The Ford Fiesta ST3 is one of the best ‘bang-for-buck’ cars on the market
The Ford Fiesta has grown up to be an understated hot-hatch that doesn’t shout about it, unlike some of its contemporaries. I’m looking at you, Honda and Mini. As can be expected, it is sportier and better-looking than the standard Mk7 Fiesta, by quite a margin, thanks to some subtle body trim upgrades that suit the car very well.
There are two ST models available in Ireland, the ST2 and ST3, which come with three or five doors. Ford loaned me a terrific four-door ST3, which is the top trim model, in blue, for a week and I fell in love with it. This wonderful hot hatch comes with, among other things, a full five-star safety rating from Euro NCAP and you can also order it with a glass roof.
The Ford Fiesta ST is the car equivalent to a Jack Russell terrier; small and feisty, with the guts to back it up. In the case of the ST3, those guts equate to 200 horsepower and a 0-100km/h time of 6.3 seconds. The car handles brilliantly, and I don’t just mean for a vehicle with front-wheel drive set-up. The Fiesta ST corners at speed as if it is on rails. Also, the close ratio six-speed gearbox is short and snappy, like the bolt action on a well-oiled rifle. It also has a proper manual handbrake for, eh, hill starts, and not at all for hooligan handbrake turns in car-parks.
When Ford get the recipe right, it’s simply the best and the Fiesta ST3 is the best bang-for-buck car I’ve driven since the Skoda Octavia RS. The last Fiesta ST left motoring journalists across Europe aghast by its brilliance, leaving this latest model with very big boots to fill — specifically because of its smaller 1.5-litre, three-cylinder, EcoBoost engine. However, any concerns fell by the wayside immediately as it proved to be quick, responsive and frugal, at 6.0l/100km (or 47mpg). The engine note, although artificially enhanced and pumped through the speakers into the cabin, sounded wonderful as it popped and gurgled like a Group B rally car.
The ST3 offers the driver selectable drive modes, which allows you to choose between Normal, Sport, and if you feel like having a crash, Track mode, which warns you to turn it off immediately if you’re not on an actual race track. Its new 1.5 litre motor also produces 50Nm more torque and 18 horsepower more than its 1.6-litre predecessor.
The ST3 weighs in at a bantamweight of 1,262kg, or 1,283kg for the four-door model and boasts electrically power-assisted steering and a high-performance braking system. The Ford Fiesta ST3 is in the B2 road tax band, costing a relatively affordable €280 per year.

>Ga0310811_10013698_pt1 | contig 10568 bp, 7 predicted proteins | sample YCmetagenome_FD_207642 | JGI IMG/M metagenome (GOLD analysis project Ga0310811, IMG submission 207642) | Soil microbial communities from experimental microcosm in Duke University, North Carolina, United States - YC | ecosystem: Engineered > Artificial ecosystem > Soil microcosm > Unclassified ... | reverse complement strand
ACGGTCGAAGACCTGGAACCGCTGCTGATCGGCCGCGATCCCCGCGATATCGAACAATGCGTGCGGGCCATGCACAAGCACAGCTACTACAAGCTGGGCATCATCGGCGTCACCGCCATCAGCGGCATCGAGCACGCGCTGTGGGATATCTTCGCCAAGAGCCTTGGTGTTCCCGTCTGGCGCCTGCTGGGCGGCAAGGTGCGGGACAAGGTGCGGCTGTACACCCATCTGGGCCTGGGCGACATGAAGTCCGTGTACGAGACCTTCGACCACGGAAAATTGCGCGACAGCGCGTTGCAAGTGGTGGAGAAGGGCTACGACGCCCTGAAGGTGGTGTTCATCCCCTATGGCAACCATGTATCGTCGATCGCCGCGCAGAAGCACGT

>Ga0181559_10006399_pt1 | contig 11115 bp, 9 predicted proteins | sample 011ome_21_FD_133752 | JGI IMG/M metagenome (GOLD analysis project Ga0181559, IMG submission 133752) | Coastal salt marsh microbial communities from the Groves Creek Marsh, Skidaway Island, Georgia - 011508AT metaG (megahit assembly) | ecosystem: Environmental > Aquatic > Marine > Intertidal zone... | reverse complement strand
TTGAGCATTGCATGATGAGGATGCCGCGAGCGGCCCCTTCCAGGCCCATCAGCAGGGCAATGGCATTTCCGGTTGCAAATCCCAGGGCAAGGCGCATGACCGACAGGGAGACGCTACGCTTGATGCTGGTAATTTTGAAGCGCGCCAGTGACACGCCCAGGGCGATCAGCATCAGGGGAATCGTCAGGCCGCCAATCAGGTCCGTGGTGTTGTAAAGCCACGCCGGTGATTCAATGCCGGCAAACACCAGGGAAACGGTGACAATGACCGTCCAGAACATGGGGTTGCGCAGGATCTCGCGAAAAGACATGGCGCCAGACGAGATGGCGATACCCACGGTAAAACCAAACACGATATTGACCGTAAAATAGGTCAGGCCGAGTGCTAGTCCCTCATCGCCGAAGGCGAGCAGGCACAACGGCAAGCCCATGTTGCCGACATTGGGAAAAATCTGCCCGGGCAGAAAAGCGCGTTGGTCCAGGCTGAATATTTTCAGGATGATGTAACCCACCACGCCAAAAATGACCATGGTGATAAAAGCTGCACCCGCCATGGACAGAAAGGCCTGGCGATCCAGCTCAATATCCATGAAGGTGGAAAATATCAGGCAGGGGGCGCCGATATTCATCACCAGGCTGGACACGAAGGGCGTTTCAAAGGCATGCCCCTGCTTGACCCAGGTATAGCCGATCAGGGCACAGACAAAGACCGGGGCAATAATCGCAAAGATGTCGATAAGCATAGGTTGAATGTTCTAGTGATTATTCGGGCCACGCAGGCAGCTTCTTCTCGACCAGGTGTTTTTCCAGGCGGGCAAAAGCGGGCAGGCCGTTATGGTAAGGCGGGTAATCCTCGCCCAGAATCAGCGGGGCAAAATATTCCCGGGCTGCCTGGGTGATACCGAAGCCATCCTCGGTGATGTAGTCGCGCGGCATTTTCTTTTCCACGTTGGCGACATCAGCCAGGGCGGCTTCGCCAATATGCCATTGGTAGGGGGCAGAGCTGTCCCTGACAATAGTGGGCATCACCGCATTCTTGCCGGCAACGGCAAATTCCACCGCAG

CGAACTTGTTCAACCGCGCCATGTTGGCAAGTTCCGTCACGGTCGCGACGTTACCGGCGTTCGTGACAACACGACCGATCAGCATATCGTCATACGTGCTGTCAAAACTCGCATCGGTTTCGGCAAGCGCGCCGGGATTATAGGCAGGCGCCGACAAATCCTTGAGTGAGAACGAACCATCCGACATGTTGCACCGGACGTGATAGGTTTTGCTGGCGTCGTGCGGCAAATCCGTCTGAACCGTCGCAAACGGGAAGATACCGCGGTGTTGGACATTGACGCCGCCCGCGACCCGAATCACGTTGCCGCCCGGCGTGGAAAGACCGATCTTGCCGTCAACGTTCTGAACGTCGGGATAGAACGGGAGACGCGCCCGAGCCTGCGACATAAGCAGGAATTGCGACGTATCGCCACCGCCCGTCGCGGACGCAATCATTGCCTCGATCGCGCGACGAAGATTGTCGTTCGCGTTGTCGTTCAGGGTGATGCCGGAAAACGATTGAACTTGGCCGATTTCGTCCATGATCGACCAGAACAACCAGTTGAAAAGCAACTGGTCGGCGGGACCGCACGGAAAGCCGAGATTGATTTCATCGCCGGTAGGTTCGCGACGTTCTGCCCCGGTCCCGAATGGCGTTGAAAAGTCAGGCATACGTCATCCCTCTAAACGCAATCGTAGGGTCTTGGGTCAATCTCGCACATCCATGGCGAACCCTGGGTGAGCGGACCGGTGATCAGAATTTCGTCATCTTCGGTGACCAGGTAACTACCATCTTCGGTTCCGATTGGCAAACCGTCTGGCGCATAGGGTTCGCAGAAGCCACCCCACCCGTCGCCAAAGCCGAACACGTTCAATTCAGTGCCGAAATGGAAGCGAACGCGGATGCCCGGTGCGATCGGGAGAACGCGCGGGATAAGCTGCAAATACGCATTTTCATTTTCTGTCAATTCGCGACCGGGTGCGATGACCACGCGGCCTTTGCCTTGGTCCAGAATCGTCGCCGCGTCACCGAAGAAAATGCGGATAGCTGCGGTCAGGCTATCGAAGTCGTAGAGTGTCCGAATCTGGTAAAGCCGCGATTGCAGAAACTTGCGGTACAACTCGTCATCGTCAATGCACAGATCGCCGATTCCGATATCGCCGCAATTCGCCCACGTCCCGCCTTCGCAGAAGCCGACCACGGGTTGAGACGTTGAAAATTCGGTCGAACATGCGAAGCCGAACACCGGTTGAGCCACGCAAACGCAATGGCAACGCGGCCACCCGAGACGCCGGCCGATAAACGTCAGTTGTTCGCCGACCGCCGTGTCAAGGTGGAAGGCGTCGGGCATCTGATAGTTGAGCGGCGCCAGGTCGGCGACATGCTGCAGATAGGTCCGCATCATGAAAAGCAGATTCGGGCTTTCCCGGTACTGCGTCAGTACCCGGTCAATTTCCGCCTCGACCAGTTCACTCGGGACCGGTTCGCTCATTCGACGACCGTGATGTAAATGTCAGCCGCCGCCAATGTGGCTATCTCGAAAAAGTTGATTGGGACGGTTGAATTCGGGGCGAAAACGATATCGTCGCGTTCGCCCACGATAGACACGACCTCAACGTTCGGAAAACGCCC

Sitting into the Fiesta ST3, you are greeted with a set of stunning half-leather Recaro racing seats which, aside from being comfortable and cool-looking, also hold you in a perfect driving position. The sometimes-dodgy Ford plastics appear to have been given an upgrade, as the finish seems to be top-notch throughout. The model I tested also had a bone-shakingly powerful Bang & Olufsen 10-speaker sound system.
I have grown to like Ford’s infotainment system. It’s easy to use and comes with Apple Carplay and Android Auto as standard. It’s also a decent size and seems to be a good compromise between Mazda’s calculator-sized, non-touch screen and Volkswagen’s tablet-sized affair. The steering wheel controls are easy to use and don’t feel too cluttered either.
It must be noted that small cars are no longer as little as they once were. The Ford Fiesta you have in your mind’s eye has grown up to be quite the substantial little porker. In fact, it’s now the same size as the Ford Focus was when it was first introduced in 1998. I had the four-door model and found there to be adequate room in both the boot, at over 200 litres, and the back seats.
The ST3 came with some great additional options that I would advise you to go for if you’re ordering your own, specifically the performance pack, which gives you a limited slip differential, launch control and performance shift lights. It would also be worth opting for the Bang & Olufsen premium sound system with Ford SYNC 3 Navigation System, which includes an 8’’ touchscreen and 10 speakers, giving the occupants 360° sound.
Once I finish testing a car, I either hand the keys back, thankful for the experience but knowing that I wouldn’t buy it with my own money, or I wishfully lament over something I’ll never be able to afford or support. However, the Ford Fiesta ST3 changed the game and brought me as close as I’ve even been to making a genuine offer on my test car. Ford have done a terrific job with the latest ST. It’s a pleasure to drive thanks to its chirpy, powerful engine, agile chassis, quality interior and moderate price. My only con is the ride, which was harsh on uneven road surfaces because it has been honed for performance over comfort.
If my GP arrived at my house in a Honda Civic Type-R, I’d raise my eyebrows, but I wouldn’t have the same reaction to a doctor in an understated Fiesta ST, so don’t let old stereotypes get in the way of test-driving this car.